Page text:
SV: We’re both fans of Our Man Flint (1966), In Like Flint (1967), and Barbarella (1968). Why do you think they stand out from other films of that time?

MM: Because they were tongue-in-cheek and probably had the more to do with sex and half-naked women than the other movies of that ilk; Jane Fonda gets naked in the first five minutes of Barbarella!



SV: When movies like Austin Powers try to recreate that period, they seem to miss the boat slightly. What are the missing ingredients?

MM: Earnestness. Austin Powers is satire, and was designed exclusively for laughs.


SV: The styles of Kubrick’s 2001 (1968) and A Clockwork Orange (1971) seems so integral to one’s experience. Do you see changes in design between those years?

MM: The vision of the future got more ambitious. And the promise of a new decade always has an impact on design.

SV: The early 90s saw a rebirth of 50s and 60s style. It has continued as graphic design, animation, illustration, and pop-surrealist painting embrace the retro modern/futuristic look of the period. What was it like for you writing PAD (Chronicle Books, 2000) amidst that wave? Did you have a sense that you were part of a larger tribe?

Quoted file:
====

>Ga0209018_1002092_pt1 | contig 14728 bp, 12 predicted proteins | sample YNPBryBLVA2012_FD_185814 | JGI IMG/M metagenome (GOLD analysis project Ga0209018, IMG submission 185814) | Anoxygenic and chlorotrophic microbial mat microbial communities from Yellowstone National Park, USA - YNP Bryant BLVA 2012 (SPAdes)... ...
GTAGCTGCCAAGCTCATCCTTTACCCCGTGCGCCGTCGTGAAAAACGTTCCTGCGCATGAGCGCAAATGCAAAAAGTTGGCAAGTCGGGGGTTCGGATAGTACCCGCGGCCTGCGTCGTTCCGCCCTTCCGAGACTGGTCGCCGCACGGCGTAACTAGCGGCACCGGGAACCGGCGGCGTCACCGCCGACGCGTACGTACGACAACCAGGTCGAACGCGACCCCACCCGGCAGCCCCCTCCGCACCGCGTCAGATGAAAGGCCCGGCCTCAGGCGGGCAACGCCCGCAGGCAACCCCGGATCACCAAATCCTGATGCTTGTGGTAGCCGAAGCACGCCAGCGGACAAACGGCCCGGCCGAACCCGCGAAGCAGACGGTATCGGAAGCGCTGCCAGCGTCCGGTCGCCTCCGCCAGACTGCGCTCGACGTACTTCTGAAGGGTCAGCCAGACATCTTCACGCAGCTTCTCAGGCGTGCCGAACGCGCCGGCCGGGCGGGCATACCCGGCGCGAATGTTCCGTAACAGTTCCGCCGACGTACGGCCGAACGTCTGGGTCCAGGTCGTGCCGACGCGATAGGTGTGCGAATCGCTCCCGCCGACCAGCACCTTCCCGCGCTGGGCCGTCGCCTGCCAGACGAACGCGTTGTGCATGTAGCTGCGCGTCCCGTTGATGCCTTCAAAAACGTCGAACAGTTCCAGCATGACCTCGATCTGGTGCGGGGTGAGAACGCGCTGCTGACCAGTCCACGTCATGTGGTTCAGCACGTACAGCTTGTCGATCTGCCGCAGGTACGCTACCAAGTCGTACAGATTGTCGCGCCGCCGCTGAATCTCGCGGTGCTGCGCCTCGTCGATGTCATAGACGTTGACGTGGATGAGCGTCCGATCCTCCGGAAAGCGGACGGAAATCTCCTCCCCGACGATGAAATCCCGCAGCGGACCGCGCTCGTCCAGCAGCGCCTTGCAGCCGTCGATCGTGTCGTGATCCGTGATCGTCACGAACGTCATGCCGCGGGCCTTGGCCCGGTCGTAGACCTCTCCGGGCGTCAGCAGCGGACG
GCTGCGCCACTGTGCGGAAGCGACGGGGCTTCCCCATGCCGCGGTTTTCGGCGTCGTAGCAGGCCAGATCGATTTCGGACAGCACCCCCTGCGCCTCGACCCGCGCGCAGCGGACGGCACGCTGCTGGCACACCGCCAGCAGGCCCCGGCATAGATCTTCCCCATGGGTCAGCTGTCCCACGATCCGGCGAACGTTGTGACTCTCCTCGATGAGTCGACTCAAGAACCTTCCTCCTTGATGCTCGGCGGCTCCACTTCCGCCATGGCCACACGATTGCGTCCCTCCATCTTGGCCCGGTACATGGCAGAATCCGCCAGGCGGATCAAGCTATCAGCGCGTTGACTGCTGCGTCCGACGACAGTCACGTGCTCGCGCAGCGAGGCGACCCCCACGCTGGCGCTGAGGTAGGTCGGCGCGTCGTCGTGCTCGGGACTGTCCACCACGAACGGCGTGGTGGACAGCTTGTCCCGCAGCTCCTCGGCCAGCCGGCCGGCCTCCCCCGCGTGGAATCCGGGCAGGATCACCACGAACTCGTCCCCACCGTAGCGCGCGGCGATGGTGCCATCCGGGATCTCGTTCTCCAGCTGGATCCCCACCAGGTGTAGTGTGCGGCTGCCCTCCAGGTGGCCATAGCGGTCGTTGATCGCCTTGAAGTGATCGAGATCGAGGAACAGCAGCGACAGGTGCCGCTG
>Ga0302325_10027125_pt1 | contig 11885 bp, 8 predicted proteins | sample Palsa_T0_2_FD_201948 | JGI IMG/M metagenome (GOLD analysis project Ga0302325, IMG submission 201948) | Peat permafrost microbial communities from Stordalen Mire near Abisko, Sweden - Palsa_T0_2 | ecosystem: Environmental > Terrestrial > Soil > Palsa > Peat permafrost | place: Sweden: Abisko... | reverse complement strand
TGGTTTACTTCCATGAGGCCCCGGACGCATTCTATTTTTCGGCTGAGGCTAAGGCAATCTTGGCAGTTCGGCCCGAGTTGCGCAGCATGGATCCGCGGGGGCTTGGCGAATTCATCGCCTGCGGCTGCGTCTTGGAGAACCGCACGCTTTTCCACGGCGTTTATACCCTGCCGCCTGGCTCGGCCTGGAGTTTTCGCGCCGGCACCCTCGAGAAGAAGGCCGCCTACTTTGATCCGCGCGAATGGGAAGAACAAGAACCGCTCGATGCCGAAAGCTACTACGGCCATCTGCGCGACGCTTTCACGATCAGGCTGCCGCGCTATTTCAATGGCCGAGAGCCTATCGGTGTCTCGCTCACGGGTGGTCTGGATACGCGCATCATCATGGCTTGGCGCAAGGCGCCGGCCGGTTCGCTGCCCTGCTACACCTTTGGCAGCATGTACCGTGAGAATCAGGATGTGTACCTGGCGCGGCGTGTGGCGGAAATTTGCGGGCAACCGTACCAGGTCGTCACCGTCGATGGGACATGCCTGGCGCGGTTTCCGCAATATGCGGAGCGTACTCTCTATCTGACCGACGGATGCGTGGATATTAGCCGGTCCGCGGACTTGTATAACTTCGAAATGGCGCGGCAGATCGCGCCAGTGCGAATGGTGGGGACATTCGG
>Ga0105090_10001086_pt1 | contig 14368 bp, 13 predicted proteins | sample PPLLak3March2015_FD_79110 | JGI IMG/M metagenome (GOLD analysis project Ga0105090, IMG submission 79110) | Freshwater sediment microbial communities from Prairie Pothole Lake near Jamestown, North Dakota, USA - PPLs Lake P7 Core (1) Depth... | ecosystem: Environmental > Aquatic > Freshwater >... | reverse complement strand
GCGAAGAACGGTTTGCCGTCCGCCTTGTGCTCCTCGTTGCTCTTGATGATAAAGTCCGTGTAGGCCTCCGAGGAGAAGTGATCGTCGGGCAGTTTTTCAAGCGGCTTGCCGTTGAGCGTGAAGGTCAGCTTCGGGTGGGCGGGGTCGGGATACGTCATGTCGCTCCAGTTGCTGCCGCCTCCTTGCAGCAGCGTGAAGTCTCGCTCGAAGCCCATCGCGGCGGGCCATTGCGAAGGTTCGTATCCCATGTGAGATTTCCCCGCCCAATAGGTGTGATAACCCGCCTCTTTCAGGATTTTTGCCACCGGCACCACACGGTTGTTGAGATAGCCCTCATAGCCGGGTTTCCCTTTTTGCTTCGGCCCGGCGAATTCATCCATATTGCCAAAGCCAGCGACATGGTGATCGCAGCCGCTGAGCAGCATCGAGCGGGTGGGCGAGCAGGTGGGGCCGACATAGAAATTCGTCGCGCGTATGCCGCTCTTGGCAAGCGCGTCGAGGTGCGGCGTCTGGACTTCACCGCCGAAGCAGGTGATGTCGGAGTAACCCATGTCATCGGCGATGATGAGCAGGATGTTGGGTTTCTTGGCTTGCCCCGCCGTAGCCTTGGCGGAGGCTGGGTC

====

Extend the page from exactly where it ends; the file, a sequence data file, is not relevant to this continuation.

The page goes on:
MM: I never considered PAD to be an accessory to that scene. More or less, PAD spoke to a reinvention and repurposing of the past, and not so much a recreation or celebration of it. PAD was more about digging through dumpsters than mixing martinis. I never really identified with that whole lounge thing; I went to one of those exotica events in Los Angeles once and felt like a fish out of water. Everyone looked adorable, but I couldn't get out of there fast enough. So writing PAD never had me feeling like I was part of the lounge tribe, for sure, in fact a lot of those lounge people hated PAD because they assumed the book had something to do exclusively with the clichés of bachelor pad style, which it really didn't much at all, and they just couldn't see beyond that. So to a lot of them, PAD was a tacky disaster. Some people are extremely myopic, what can you do?


SV: What is your list of Essentials for those wanting to explore the 1960s Spy Vibe?



MM: All the movies you've mentioned for sure. And the music collections of that era released by the German label Crippled Dick Hot Wax, as well as Scamp Records and Rhino Records. They all do a great job capturing the period and that sensibility in music. The French and Italian films especially; spy is best when it's European, spy has to be a little exotic. An all-American spy is not that romantic.

SV: Your ultimate Evil Lair- what would it be and why?